Jaiden's gloves are keeping his hands warm, the wooden cane holding a little bit of heat in the padded handle. He nods after she speaks. "It was…bad. Lots of people lost. Lots of deaths. They say we won, though, so that's something. A hollow victory. I mean, we stopped the Mallett device and got our people out. Kept the future from happening in the way it shouldn't and…."

Jaiden blows out a puff of condensation in the cold air. "Fucking time travel. Always going to wonder if all that caused this, or us preventing something from happening caused this. Still makes my head hurt." He looks to her, tall and skinny, bundled up in warm clothes scavenged from wherever they got scavenged from. "It was bad all over. No reason to get into a pissing contest about who had it worse. "Eltingville, Pollepel Island, Grand Central. Detroit, Boston. The pincer in Atlanta. The Dallas Breakout. The seige of Denver. Not to mention all the sh….stuff in California." He catches himself, not liking to curse even now. "They still negate around here?"

Delia nods as an answer to the question, "Some people, yeah. If they feel it's necessary, and some people volunteer for it." Some people can negate themselves with their own abilities by overusing them. "Sometimes, it's a punishment." She motions toward a nebulous area that isn't in the direction of the better parts of the Safe Zone. "Anyone that lives out there, though, they're free to do whatever they want." She sounds a bit envious of it but not entirely confident. "The rest of us live under the government nose."

It's plain to see that she still doesn't trust the government, no matter who is running it. "I imagine money gets you out of everything though," she utters, there's a distinct flavor of venom in the words. "Always the haves versus the have nots."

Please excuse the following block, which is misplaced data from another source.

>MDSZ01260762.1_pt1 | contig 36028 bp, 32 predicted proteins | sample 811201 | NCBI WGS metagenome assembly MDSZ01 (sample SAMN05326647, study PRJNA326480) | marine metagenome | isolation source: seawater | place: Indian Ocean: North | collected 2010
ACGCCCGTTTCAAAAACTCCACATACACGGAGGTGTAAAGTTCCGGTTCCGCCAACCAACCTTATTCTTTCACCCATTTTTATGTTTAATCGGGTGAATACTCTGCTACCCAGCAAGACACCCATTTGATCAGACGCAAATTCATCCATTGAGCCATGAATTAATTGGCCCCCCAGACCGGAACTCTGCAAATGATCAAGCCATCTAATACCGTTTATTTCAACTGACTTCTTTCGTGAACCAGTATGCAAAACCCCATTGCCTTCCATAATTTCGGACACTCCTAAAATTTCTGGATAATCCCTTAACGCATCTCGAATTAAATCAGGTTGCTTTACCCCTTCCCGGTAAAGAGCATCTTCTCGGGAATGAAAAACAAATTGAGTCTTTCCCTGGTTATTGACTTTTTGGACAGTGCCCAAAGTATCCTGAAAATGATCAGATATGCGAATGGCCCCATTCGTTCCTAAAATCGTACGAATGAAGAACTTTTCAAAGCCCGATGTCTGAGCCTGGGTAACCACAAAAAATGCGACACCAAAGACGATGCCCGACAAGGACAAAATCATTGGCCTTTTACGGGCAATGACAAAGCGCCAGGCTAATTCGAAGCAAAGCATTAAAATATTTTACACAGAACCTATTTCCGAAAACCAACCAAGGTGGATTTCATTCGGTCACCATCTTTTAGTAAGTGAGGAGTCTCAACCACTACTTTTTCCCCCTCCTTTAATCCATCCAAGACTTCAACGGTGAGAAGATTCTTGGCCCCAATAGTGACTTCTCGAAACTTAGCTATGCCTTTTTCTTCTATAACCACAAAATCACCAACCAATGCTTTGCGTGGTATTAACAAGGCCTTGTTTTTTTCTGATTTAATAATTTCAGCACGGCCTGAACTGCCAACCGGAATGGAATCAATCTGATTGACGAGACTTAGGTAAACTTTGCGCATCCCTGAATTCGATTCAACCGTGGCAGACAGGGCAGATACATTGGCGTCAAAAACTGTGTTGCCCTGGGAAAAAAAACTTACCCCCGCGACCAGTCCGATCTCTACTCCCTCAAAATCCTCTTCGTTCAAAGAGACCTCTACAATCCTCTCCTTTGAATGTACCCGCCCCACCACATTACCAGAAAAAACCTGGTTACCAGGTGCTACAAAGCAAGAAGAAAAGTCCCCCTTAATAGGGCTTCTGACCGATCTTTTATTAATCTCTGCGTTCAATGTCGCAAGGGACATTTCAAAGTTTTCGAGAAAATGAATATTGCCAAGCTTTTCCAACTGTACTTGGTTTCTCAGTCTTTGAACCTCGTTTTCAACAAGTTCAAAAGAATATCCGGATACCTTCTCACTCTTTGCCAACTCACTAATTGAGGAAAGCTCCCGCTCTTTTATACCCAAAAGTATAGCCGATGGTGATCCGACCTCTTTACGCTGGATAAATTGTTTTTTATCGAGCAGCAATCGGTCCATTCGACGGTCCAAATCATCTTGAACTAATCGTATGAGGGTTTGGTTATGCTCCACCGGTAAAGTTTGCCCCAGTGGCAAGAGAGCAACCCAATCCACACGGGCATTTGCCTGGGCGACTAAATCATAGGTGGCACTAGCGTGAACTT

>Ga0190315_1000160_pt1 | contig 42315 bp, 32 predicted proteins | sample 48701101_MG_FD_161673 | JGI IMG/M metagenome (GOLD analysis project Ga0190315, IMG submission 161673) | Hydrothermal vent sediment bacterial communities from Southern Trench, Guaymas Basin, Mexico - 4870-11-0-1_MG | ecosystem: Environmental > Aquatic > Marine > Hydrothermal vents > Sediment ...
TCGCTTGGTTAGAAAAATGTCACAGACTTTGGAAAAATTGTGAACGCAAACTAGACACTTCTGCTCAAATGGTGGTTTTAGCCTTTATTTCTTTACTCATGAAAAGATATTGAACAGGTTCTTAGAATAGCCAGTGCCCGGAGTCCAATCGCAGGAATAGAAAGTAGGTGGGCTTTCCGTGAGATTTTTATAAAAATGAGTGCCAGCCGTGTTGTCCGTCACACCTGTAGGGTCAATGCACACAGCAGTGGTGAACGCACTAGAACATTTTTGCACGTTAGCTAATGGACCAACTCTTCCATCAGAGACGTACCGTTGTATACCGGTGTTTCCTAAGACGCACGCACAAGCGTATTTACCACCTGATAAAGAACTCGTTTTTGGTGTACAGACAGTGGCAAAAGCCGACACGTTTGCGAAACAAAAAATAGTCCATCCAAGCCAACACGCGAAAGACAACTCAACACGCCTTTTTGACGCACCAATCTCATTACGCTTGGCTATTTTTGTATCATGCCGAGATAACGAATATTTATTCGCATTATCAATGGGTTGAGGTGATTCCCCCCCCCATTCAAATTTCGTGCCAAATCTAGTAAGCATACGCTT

"Having money helps. Foresight helped a lot more. Experience was the best teacher of all." Jaiden looks out in the direction Delia indicated, the territories, as Mark Twain puts it, before turning his attention back to her, brow wrinkled slightly. "That last part was the reason I did as well as I did. Being one of the haves in the middle of a war zone shows you just how much having is, even if it's a bag of rice. Why do you think I gave most of it right back? Why do you think I went out and fought? Put my life on the line in combat a hundred times or more? Wrecked my body? Someone had to do something, and I was in a position to do it. So I did."

His breathing never increases, the man's prodigious willpower keeping his temper in check. "I wake up a lot of nights sweating. Breathing hard. Nightmares, Delia." Something she knows a lot about. "Sometimes they're simple, of the future that might have been, or that was before people came back. Sometimes they're of the battles. Or after, cleaning up the messes." He straightens, tucking his camera back into his bag. "If you're unhappy with where you live, go somewhere else. Get out of the city. You're not trapped here." Jaiden takes a breath, calming himself. "I don't know why I told you that. Justification, mabye. I still feel guilty for surviving as well as I did. Now….I asked if you needed anything." He pauses. "Do you need anything?"

"Everyone I know fought," Delia replied, her tone unsympathetic to the plight of one compared to the many. "Everyone here has nightmares, I see them, I feel them." She taps the side of her head quickly in an agitated manner. "I know what everyone went through and I can't turn it off." No mention of what she's been through, what she's trying to escape.